by Alan Trounson
Posted 2 April 2019
Hear Alan Trounson discuss the issue Saturday 6 April at 12 noon on ABC Radio National’s The Science Show.
A few weeks ago, 18 scientists from seven countries took me back forty years to a time when I was involved with the first IVF birth in Australia. Why? The scientists, writing in the journal Nature called for a ‘global moratorium’ – not a permanent ban – on the use of technologies used to edit the genes that may be inherited by humans.
Their comment piece, which I support, is a response to last year’s headline-grabbing claim by Chinese biologist He Jiankui that he had used a gene-technology called CRISPR-Cas9 to edit IVF embryos which grew into at least two babies. The claim and the resulting international debate reflect the early days of IVF. Fear of misuse and hope of profound medical advance legitimately accompany the development of powerful medical technologies.
The last four decades reflect this pattern. We have seen inspiring technology developed to aid couples form families through IVF, and to identify and prevent serious inheritable genetic disease by examining just a few cells of the embryo within the first week of development.
We have seen embryonic stem cell (ESC) science developed from excess donated IVF embryos. We have seen ESC research lead to the creation, from adult cells, of so-called induced pluripotent stem cells. These cells can be grown into any cell of the body and can be turned into clinically useful cell lines. Treatments based on this research are presently in clinical trials for blindness, diabetes, spinal cord injury, Parkinson’s Disease and heart disease.
Such developments came from research that was contentious and involved strong community debates, government restrictions and moratoria. I spent decades with colleagues — from scientists to philosophers — developing and supporting IVF and stem cell research. We worked together with the community, government agencies and politicians to establish effective mechanisms for regulating both technologies. It worked. For instance, despite the technology being available for cloning there is no evidence of any attempt at all to clone humans.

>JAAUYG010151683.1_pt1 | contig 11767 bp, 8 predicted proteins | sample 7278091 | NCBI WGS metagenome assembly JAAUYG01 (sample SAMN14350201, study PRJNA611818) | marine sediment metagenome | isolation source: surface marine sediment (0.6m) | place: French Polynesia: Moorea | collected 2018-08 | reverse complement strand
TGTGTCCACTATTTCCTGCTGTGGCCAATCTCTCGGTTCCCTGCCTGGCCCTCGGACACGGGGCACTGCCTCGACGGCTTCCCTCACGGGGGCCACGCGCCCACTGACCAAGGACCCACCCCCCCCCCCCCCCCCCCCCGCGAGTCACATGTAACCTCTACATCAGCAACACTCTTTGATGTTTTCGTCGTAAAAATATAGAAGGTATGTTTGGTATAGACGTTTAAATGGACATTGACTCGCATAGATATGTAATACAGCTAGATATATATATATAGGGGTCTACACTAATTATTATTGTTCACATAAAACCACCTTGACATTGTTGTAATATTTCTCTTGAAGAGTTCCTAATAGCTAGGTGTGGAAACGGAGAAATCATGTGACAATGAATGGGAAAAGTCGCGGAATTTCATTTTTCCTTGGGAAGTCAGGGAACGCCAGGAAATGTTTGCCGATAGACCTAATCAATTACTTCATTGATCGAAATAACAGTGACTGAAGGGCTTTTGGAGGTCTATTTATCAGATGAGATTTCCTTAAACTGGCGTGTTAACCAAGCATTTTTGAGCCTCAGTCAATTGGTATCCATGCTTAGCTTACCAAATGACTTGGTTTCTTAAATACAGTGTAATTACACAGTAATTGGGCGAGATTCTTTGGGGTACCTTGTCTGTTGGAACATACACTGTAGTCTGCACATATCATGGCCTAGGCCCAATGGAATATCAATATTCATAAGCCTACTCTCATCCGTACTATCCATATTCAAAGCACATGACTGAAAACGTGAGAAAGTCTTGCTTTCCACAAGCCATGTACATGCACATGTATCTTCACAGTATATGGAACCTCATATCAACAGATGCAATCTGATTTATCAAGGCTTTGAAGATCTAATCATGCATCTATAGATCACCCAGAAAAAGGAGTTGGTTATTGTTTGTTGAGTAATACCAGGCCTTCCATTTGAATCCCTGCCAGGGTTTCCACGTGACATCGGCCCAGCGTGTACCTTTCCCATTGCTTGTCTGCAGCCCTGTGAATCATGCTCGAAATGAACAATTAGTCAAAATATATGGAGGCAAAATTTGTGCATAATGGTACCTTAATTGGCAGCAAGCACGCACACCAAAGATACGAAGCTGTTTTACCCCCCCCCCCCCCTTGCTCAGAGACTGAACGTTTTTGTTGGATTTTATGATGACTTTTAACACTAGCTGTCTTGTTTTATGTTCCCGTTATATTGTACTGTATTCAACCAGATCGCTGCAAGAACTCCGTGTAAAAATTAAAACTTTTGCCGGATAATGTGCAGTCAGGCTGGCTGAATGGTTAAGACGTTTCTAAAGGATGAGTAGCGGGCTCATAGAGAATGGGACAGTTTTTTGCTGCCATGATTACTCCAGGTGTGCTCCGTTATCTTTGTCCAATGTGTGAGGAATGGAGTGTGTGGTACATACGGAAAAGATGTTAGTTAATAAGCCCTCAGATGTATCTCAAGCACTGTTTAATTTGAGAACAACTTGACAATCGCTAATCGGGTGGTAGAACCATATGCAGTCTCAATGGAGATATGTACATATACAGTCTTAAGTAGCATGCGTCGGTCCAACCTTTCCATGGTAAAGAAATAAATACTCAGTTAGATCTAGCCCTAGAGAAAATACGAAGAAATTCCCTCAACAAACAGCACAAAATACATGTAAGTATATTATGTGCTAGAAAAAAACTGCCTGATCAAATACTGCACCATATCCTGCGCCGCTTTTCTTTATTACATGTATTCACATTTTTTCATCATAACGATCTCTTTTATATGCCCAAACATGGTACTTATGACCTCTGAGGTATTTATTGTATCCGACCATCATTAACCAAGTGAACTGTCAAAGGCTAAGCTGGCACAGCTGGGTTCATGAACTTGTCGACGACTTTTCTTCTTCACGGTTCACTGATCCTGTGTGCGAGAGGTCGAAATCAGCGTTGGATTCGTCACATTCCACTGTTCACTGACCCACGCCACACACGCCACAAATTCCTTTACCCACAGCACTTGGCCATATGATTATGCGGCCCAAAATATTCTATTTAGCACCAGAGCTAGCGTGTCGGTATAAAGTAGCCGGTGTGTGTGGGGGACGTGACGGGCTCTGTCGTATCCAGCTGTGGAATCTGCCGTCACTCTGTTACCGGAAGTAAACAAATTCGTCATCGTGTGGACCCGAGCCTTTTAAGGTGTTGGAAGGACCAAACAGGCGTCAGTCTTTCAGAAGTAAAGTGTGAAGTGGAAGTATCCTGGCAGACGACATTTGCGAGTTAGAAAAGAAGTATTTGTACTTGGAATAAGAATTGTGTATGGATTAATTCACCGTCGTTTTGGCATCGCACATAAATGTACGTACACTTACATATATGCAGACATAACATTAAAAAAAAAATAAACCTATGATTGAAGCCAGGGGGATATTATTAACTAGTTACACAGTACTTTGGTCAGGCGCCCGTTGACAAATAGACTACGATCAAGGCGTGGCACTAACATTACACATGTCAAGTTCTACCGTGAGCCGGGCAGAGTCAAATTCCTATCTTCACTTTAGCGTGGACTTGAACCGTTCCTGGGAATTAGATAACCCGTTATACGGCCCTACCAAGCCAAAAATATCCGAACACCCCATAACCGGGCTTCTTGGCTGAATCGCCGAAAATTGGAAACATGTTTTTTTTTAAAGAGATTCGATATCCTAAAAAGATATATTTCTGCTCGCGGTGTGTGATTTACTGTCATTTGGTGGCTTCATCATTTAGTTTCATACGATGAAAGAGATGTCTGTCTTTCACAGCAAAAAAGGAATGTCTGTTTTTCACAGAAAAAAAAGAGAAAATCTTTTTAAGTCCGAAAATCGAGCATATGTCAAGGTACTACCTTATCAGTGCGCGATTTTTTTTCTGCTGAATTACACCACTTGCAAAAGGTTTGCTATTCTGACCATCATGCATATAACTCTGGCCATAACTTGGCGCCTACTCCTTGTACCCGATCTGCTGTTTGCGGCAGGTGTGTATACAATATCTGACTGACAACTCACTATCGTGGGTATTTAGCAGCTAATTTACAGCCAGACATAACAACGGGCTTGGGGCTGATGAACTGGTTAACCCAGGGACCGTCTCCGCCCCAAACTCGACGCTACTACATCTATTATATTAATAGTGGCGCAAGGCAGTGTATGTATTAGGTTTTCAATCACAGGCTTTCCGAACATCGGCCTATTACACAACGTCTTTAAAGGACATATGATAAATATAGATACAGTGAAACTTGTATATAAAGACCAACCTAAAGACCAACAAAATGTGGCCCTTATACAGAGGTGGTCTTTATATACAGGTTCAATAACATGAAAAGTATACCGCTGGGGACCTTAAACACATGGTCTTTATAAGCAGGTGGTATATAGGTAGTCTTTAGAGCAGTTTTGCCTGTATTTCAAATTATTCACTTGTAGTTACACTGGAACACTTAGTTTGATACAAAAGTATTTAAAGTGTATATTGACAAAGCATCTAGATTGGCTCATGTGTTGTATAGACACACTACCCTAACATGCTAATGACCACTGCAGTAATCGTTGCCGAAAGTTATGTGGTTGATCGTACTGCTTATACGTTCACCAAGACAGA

However, gene editing of human babies has happened in China through the availability of CRISPR-Cas9 and IVF. It is not clear if He Jiankui had ethics approval for this work, but clearly members of his University and IVF clinic must have known. Even senior scientists in the USA knew about his interests in gene editing the embryos but did little to stop it, despite strong universal scientific disapproval of such germline, or inheritable, gene editing.
He has subsequently been dismissed from his University position. While the children may be safe from AIDS, the putative reason for his intervention, it is not possible to adequately predict unwanted side effects of the gene editing on their future health.
Still, the potential benefits of editing human cells is enormous. To illustrate, there are many scientists using CRISPR-Cas9 to correct gene mutations that cause very serious genetic disease. These methods do not involve eggs, sperm or embryos, and early-stage therapies in children and adults appear encouraging. They are being tested in rigorous regulator approved clinical trials.
Similarly, at Cartherics we are using CRISPR-Cas9 to make immune cells, able to kill cancer. Our goal is affordable, off-the-shelf immune therapies for a range of cancers. Clearly, we, like all medical researchers, must support well-designed gene editing studies approved by regulatory bodies to create effective therapies for the most damaging of human diseases.
An editorial accompanying the comment in Nature put it neatly. “Germline gene-editing research needs rules. In the wake of CRISPR babies, there is an urgent need to better regulate and debate whether, when and how related [research] should be done.”
Absolutely. There must be a universal moratorium on permanently altering the germline. And that includes IVF embryos intended to be used for establishing pregnancy. Australia needs to be a strong supporter of the world-wide scientific community in this important matter.
 Alan Trounson is CEO and Executive Director of the Melbourne-based immune therapy company Cartherics, Emeritus Professor Monash University, and Distinguished Scientist at Hudson Institute for Medical Research. He is a stem cell biologist, IVF pioneer & former President of the California Institute for Regenerative Medicine.
 Trounson met with the Vatican University medical ethics philosophers during the early stages of IVF research.